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January 17th, 2007 BETH SLOVIC | Q & A
 

Djimet Dogo

An African man who stood up to his own government now helps African refugees in Portland.

     
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IMAGE: THOMAS COBB
Djimet Dogo arrived in Portland more than seven years ago from Chad, where the government threatened him for publishing a critical report about the Central African nation's practice of killing alleged criminals, such as petty thieves, without trials.

While on a three-month U.S. visa to talk about his experiences running the human rights group Chad Nonviolence, Dogo applied for—and received—political asylum. He moved to Oregon because he had become friends here with another man from Chad. Dogo's family followed him two years later.

Now, Dogo is program coordinator for Africa House, a new community center for African refugees that's unique in the state (Dogo announced Monday that Africa House will open its permanent home in February at 8523 SE Stark St.).

Dogo, 40, will draw upon his skills as a human-rights activist in Africa to seek assistance for Portland's growing African refugee population. And, he says, despite divisions in Africa among certain ethnic groups, Africa House will welcome all African refugees, assisting them as they acclimate to American culture.

WW: What is Africa House's main purpose?

Djimet Dogo: To be a pan-African umbrella organization that provides services to all Africans. This is a long dream for the African community, especially the African refugee community. The purpose is to be a one-stop service center, especially for newly arrived African families. We want to help them help themselves.

What's hardest for African refugees in Portland?

The most difficult barrier is language...and most African refugees [in Oregon] are coming from areas where they don't have experience with urban living. So when they come here, they face many barriers. The country is too big, too complex. There are too many laws and too much choice. People who were warehoused in refugee camps, where they didn't even have telephones, are suddenly sent to very advanced countries like the United States. When they come here they have to learn everything, even simple things like setting up an answering machine or turning on the oven. Somebody needs to be there to help them.

Do African refugees in Portland experience racism in the same way as African-Americans?

In 2000, I was with clients showing them how to take the MAX, and a man came up to us and said, "Where are you from?" I said, "Personally, I'm from Chad and my friends are from Togo." He said [laughing], "This is a white country." And I said, "So? We have Americans in Africa." He just walked away and said, "I just want to remind you that this is a white country." We were just shocked.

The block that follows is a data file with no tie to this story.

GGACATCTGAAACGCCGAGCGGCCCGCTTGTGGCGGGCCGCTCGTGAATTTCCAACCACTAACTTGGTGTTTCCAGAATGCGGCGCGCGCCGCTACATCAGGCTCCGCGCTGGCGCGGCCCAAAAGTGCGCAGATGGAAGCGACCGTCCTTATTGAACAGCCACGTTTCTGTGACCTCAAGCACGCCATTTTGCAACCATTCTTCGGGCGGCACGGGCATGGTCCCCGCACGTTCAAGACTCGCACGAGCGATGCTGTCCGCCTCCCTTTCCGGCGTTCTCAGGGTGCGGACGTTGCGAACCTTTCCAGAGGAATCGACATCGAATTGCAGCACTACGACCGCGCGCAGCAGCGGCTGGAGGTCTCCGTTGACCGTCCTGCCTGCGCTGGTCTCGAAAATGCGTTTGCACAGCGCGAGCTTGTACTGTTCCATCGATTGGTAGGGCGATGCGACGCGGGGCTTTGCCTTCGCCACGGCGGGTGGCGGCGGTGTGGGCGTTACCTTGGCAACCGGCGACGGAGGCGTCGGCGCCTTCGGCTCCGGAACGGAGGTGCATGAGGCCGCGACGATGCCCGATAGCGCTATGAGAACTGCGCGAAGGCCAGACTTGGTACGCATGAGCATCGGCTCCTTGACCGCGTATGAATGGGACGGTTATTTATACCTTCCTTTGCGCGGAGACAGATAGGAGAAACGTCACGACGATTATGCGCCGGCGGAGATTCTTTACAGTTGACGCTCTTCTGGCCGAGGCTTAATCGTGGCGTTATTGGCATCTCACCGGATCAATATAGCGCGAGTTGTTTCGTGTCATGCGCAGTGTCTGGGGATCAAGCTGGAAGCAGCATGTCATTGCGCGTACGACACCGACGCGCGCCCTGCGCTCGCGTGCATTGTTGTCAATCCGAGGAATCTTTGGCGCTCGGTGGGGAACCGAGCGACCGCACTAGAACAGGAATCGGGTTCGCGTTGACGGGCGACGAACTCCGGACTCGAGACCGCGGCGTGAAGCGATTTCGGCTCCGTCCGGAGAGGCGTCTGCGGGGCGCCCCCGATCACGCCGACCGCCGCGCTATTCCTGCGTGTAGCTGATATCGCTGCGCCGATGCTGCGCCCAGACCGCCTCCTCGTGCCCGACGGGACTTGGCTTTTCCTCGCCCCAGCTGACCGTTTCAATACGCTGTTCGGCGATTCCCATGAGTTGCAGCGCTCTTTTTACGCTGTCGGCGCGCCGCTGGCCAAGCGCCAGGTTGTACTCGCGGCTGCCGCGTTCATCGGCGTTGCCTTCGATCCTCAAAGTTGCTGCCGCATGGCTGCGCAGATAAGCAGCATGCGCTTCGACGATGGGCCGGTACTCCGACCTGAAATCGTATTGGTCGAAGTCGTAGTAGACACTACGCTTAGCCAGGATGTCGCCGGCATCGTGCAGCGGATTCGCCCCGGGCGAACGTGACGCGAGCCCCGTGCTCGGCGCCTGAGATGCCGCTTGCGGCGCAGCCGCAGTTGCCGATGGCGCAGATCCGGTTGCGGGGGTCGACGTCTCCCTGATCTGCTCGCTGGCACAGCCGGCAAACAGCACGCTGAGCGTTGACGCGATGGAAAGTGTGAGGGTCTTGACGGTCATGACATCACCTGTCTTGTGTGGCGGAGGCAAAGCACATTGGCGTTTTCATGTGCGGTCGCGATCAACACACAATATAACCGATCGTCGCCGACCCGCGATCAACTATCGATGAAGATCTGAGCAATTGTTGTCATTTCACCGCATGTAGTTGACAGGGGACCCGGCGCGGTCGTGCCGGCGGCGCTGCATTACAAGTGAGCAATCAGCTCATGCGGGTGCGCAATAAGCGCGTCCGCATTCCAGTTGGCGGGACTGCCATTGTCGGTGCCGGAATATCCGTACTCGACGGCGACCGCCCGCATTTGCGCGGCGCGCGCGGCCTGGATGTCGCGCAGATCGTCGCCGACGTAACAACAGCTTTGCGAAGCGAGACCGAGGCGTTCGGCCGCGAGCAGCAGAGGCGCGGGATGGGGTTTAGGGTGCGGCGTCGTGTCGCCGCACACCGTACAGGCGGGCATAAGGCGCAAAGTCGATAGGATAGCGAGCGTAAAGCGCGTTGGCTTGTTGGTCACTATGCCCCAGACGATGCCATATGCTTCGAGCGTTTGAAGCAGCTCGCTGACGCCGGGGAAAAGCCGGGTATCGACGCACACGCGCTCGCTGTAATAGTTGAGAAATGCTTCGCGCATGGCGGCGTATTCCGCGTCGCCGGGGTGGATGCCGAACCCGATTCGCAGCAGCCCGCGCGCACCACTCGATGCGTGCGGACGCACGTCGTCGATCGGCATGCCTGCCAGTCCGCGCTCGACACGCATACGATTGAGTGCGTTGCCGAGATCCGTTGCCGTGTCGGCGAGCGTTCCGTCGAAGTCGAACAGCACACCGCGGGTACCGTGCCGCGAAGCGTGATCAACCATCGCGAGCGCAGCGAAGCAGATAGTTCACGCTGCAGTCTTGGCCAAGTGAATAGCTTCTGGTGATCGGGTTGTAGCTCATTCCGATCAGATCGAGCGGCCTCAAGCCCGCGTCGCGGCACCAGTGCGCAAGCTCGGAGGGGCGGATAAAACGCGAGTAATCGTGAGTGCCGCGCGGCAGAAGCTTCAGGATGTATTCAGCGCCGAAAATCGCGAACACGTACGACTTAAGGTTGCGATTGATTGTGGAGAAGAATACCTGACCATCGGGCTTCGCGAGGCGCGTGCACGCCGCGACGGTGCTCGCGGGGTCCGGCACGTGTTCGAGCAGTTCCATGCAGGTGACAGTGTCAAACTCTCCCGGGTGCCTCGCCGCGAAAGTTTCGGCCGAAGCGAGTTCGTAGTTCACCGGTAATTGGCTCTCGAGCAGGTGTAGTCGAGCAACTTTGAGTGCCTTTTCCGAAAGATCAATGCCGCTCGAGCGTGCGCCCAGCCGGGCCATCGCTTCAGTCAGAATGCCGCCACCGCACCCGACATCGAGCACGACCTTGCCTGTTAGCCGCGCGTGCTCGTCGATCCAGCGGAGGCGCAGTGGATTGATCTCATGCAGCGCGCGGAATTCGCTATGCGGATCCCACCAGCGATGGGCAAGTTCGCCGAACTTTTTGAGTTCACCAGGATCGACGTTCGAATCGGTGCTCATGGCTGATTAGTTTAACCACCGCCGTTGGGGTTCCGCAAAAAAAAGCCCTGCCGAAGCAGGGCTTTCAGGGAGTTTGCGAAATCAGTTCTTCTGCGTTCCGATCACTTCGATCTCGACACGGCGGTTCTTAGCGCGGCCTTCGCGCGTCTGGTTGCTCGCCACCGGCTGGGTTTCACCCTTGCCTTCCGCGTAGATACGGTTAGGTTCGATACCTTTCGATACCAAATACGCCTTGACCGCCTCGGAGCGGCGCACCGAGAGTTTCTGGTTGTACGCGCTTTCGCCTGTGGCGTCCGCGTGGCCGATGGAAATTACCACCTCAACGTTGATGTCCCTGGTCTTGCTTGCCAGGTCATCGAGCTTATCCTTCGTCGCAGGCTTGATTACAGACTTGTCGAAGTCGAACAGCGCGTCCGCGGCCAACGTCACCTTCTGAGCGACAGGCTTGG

African refugees from other U.S. cities are moving to Portland. What cities are they leaving and why?

Minneapolis, Chicago. Two days ago, we had people coming from Phoenix. The thing pushing people to move here is access: access to jobs, access to public services. Also, they want to be with their community, where their community has organized themselves. When America brings refugees here, it doesn't care about relationships. It can send some to Utah, some to Oregon. So after one or two years, those refugees decide to move to where they have a majority of their ethnic group. [Many of the refugees moving to Portland from other American cities are Somali, Dogo says.]

Do you expect the recent Ethiopian invasion of Somalia will cause more refugees to seek homes here?

Any place there is a war generates refugees, because people have to flee for their lives. We still have refugees [from Sierra Leone, Congo and Rwanda] in Tanzania and Kenya. Every year, Congress allocates some number of refugees to come to the United States. So this year we're expecting about 20,000 refugees from Burundi in the United States; we may expect a few in Portland.

How will you handle conflicts that arise between different ethnic groups at Africa House?

I don't think there will be conflicts, because Africa House is for the entire community. That's why we try to unite here, to be one voice and to leave all of the problems back at home. If we don't unite, we won't get help, and our voice won't be heard. We're educating our community to set aside all the problems and come together for the greater good of our community here, because we're not going home. This is our home now.


Africa House, sponsored by the Immigrant and Refugee Community Organization, received a three-year, $600,000 federal grant. Dogo says the grant is seed money while Africa House seeks long-term funding.

Portland's estimated 12,000 African refugees make up about 2 percent of its population.

 
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